My employer-driven contributions haven’t been limited to public blog posts, of course. I’ve written a number of internal documents and white papers meant to use as sales lead material as well. Each one of those necessitates their own voice depending on who the intended audience is. These are often more dry and factual than compelling and engaging.
Beginning with AdJab and running all the way through Adweek, I’ve written about one facet or another of the marketing industry via bylined posts/articles for professional blogs and publications.
The freedom to “express myself” has varied somewhat from one outlet to the next, but they’ve all had in common one factor: They’re meant to speak to other industry professionals. Yes, that’s the same basic audience as a corporate blog, but in a different way. These posts are just meant to be educational and informative, not carrying the additional goal of converting to new business.
There have been a few times where, in retrospect, I was essentially hijacking a freelance outlet like this as my personal blog, writing something cheeky or sarcastic on a topic that was on my mind. By and large, though, I try to fit in with the overall tone and goals of the site.
That’s sometimes tricky considering these sites have multiple authors, all writing in their own styles. There’s no “house style” as there might have been in the glory days of print magazines controlled by iron-willed editors. Everyone is free to do their own thing, but as with an employer blog, I never want to abuse the trust that’s been placed in me. That can get access cut off in a hurry.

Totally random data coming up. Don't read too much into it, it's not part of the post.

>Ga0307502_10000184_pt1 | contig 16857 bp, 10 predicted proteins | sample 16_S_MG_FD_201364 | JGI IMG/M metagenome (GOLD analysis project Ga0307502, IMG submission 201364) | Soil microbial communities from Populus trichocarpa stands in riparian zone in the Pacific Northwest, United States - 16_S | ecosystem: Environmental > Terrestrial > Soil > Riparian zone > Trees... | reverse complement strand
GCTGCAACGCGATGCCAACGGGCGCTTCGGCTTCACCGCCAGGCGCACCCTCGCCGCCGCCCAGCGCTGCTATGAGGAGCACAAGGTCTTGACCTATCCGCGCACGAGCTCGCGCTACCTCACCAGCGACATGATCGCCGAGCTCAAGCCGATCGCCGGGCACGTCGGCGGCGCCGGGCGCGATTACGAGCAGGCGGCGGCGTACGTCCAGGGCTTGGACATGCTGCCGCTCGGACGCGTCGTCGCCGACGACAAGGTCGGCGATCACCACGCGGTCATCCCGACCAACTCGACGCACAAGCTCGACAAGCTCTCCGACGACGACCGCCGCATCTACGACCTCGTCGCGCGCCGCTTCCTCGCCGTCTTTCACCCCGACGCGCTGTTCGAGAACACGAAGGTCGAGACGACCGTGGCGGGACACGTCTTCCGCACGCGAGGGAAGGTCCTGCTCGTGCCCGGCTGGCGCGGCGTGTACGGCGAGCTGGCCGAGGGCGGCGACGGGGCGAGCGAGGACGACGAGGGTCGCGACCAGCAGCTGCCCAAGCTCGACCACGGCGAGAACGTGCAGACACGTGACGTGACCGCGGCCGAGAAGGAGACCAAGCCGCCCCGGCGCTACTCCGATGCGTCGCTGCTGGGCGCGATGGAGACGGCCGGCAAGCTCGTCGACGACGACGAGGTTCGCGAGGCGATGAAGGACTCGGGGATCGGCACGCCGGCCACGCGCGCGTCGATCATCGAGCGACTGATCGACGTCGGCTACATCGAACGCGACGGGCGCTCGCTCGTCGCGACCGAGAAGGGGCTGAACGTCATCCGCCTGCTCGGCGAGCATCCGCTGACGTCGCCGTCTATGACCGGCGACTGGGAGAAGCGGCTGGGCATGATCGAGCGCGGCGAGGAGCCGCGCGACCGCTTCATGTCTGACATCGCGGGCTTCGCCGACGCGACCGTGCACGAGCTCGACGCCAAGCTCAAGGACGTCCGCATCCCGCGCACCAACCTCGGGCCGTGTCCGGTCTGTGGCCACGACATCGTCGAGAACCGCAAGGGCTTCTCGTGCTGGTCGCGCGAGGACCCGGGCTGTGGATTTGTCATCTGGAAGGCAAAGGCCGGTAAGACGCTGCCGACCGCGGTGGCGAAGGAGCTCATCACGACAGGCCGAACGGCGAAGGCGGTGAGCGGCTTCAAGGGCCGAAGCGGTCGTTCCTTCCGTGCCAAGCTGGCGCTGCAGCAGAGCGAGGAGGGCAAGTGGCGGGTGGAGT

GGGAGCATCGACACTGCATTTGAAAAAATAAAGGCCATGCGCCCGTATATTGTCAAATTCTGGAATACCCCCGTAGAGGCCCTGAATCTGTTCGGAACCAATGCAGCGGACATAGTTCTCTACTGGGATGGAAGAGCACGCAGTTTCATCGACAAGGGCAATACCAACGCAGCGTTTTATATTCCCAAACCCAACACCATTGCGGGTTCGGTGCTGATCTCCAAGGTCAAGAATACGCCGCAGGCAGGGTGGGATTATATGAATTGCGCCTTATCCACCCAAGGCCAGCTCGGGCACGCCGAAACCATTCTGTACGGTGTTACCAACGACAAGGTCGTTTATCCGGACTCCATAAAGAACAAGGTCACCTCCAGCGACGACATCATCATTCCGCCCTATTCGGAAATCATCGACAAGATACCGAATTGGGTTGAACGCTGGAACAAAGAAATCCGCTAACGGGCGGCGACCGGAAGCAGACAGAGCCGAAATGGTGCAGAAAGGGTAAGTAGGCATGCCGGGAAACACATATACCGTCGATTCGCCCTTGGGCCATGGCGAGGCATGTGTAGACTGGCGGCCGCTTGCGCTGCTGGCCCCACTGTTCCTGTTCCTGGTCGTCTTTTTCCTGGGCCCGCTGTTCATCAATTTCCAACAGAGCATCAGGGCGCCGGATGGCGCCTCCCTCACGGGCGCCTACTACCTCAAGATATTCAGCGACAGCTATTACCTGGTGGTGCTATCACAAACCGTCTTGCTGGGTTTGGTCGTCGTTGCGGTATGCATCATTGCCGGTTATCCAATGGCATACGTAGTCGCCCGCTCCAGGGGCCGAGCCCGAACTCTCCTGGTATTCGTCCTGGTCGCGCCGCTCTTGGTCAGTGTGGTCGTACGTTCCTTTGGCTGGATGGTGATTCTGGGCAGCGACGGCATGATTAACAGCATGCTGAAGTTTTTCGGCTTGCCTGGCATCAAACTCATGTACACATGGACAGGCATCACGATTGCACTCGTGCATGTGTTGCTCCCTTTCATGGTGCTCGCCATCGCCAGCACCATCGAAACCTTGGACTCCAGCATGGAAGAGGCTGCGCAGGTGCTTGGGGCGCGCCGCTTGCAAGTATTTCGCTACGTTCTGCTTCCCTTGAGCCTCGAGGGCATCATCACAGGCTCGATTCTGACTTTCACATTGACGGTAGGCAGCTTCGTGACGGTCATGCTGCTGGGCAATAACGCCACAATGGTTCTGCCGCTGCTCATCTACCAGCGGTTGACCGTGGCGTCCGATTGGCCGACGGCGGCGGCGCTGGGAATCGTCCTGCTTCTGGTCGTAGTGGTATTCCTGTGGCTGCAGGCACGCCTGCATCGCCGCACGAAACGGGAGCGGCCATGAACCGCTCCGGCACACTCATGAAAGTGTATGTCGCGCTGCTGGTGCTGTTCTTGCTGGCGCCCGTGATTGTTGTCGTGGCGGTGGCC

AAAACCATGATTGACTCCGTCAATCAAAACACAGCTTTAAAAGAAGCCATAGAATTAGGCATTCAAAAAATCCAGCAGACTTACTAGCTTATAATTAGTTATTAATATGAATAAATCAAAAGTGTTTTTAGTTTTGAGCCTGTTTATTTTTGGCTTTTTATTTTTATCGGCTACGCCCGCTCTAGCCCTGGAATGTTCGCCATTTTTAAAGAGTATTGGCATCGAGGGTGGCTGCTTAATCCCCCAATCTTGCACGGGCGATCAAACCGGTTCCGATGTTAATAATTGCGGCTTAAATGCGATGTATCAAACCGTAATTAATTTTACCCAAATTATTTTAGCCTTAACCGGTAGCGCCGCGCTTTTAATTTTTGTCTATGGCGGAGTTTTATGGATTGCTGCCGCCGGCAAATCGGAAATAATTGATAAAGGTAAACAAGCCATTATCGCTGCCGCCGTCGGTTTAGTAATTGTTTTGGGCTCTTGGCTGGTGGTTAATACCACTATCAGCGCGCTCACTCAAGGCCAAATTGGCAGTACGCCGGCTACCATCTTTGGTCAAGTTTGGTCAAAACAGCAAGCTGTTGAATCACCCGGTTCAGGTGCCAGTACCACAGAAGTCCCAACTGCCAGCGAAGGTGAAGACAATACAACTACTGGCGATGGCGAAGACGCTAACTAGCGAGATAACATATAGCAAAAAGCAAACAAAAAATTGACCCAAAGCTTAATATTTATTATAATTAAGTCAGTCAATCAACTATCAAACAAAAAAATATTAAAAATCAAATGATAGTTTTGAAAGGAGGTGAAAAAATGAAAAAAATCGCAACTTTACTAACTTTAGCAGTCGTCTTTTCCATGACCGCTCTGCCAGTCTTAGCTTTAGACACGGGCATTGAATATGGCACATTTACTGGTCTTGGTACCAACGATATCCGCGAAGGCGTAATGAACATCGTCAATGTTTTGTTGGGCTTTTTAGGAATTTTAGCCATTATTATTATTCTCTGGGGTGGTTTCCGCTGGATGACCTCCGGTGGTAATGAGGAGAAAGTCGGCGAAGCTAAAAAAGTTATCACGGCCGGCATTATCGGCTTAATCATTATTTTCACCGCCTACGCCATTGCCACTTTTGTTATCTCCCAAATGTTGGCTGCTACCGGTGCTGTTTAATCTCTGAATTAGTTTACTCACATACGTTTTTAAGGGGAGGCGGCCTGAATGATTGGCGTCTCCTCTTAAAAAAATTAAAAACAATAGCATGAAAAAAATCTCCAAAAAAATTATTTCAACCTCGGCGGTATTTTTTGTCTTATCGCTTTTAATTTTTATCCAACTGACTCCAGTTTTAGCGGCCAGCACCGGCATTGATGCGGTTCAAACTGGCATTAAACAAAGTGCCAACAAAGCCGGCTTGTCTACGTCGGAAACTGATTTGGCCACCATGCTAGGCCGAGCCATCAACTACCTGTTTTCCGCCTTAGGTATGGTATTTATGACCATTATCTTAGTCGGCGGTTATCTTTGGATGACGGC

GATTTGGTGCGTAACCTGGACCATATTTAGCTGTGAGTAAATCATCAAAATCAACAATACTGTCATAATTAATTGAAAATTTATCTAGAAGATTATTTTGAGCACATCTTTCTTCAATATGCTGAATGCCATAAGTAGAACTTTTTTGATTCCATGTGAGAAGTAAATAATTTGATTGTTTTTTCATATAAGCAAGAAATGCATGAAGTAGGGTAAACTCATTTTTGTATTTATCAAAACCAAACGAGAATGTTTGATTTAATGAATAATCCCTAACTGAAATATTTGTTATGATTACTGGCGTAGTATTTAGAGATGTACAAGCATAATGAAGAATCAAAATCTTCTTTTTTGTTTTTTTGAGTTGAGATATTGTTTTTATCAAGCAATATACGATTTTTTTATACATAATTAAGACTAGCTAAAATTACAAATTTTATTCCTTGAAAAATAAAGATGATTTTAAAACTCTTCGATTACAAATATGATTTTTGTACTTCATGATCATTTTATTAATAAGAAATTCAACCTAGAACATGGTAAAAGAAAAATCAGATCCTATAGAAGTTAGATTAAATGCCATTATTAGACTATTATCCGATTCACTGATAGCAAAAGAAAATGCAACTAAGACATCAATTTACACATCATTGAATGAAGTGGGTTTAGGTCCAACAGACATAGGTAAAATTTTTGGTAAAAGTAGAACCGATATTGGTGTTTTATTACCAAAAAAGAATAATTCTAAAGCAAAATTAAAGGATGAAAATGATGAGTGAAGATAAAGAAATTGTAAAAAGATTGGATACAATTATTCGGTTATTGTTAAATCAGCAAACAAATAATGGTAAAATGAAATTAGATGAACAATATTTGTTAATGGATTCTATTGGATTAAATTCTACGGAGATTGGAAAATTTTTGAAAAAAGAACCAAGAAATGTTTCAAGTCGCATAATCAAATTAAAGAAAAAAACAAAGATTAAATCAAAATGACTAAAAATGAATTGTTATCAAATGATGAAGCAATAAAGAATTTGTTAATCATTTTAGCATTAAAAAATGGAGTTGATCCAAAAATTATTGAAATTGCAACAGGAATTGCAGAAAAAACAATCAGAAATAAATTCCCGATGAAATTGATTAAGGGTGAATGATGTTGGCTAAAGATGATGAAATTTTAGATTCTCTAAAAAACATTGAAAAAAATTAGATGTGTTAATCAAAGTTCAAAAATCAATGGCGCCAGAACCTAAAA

A significant percentage of my writing over the last 10 years or more doesn’t carry my name and in fact may be presented as coming from someone else entirely. That’s alright, though, since part of the job when you’re a writer is doing a little ghostwriting here and there.
That means I don’t just have to keep other business-related goals and considerations in mind but I have to actively work to sound like someone else. In some cases that’s relatively easy because it’s someone I work and talk with regularly. In others it’s more difficult because I’ve never met the person and don’t know who will be attaching their name to my words.
So I have to work from an overall program style guide. I have to use the preferred terminology and positioning statements as well as adhere to a host of other guidelines and standards.
That’s largely not a problem not only because of my experience in doing so but my background in creating just those sorts of documents. I know the rigor that goes into their formation so can appreciate the *why* behind a particular decision and don’t just have to blindly accept it regardless of how much it does or doesn’t make sense.
Adapting my own writing style to the needs of any particular assignment isn’t what I’d call easy. Draft 2 is usually a lot closer to what the client is looking for then Draft 1, which is usually me hearing myself talk. But it’s a necessary reality for the working writer. Indeed I’d go a step farther and say the challenge of conforming to the stylistic choices I wasn’t part of creating has made me a better writer over the years. That may not be true for everyone, but it’s certainly true for me.
Chris Thilk is a freelance writer and content strategist who lives in the Chicago suburbs.